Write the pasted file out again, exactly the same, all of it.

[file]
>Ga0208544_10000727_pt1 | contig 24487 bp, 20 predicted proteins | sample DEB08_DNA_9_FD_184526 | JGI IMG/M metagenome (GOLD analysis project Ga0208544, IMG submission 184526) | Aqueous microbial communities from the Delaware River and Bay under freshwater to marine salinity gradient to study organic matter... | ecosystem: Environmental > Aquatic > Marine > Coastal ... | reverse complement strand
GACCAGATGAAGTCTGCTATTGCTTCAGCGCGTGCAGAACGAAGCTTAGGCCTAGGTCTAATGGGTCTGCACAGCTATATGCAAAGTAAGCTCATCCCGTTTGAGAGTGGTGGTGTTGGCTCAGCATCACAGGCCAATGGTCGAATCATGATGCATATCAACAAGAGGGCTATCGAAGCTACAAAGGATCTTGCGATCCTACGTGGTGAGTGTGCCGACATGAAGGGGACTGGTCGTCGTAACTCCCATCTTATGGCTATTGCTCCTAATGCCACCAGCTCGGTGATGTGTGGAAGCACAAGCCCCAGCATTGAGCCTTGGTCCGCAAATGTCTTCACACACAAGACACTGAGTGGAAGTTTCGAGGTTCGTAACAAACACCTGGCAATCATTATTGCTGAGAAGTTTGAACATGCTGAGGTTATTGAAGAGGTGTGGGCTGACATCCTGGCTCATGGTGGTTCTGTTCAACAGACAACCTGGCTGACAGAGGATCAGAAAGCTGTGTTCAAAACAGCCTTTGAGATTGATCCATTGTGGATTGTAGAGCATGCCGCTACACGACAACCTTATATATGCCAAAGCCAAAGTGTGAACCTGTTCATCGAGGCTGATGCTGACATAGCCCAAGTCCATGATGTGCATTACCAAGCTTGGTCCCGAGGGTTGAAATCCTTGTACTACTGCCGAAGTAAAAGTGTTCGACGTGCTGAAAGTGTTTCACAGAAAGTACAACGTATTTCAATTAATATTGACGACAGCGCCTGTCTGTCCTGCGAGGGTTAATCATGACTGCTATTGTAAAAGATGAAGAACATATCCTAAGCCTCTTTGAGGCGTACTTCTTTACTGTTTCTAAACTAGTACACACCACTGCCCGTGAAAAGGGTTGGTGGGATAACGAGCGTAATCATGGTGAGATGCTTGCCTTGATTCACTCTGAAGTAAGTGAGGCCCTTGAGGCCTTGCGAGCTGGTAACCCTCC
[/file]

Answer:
>Ga0208544_10000727_pt1 | contig 24487 bp, 20 predicted proteins | sample DEB08_DNA_9_FD_184526 | JGI IMG/M metagenome (GOLD analysis project Ga0208544, IMG submission 184526) | Aqueous microbial communities from the Delaware River and Bay under freshwater to marine salinity gradient to study organic matter... | ecosystem: Environmental > Aquatic > Marine > Coastal ... | reverse complement strand
GACCAGATGAAGTCTGCTATTGCTTCAGCGCGTGCAGAACGAAGCTTAGGCCTAGGTCTAATGGGTCTGCACAGCTATATGCAAAGTAAGCTCATCCCGTTTGAGAGTGGTGGTGTTGGCTCAGCATCACAGGCCAATGGTCGAATCATGATGCATATCAACAAGAGGGCTATCGAAGCTACAAAGGATCTTGCGATCCTACGTGGTGAGTGTGCCGACATGAAGGGGACTGGTCGTCGTAACTCCCATCTTATGGCTATTGCTCCTAATGCCACCAGCTCGGTGATGTGTGGAAGCACAAGCCCCAGCATTGAGCCTTGGTCCGCAAATGTCTTCACACACAAGACACTGAGTGGAAGTTTCGAGGTTCGTAACAAACACCTGGCAATCATTATTGCTGAGAAGTTTGAACATGCTGAGGTTATTGAAGAGGTGTGGGCTGACATCCTGGCTCATGGTGGTTCTGTTCAACAGACAACCTGGCTGACAGAGGATCAGAAAGCTGTGTTCAAAACAGCCTTTGAGATTGATCCATTGTGGATTGTAGAGCATGCCGCTACACGACAACCTTATATATGCCAAAGCCAAAGTGTGAACCTGTTCATCGAGGCTGATGCTGACATAGCCCAAGTCCATGATGTGCATTACCAAGCTTGGTCCCGAGGGTTGAAATCCTTGTACTACTGCCGAAGTAAAAGTGTTCGACGTGCTGAAAGTGTTTCACAGAAAGTACAACGTATTTCAATTAATATTGACGACAGCGCCTGTCTGTCCTGCGAGGGTTAATCATGACTGCTATTGTAAAAGATGAAGAACATATCCTAAGCCTCTTTGAGGCGTACTTCTTTACTGTTTCTAAACTAGTACACACCACTGCCCGTGAAAAGGGTTGGTGGGATAACGAGCGTAATCATGGTGAGATGCTTGCCTTGATTCACTCTGAAGTAAGTGAGGCCCTTGAGGCCTTGCGAGCTGGTAACCCTCC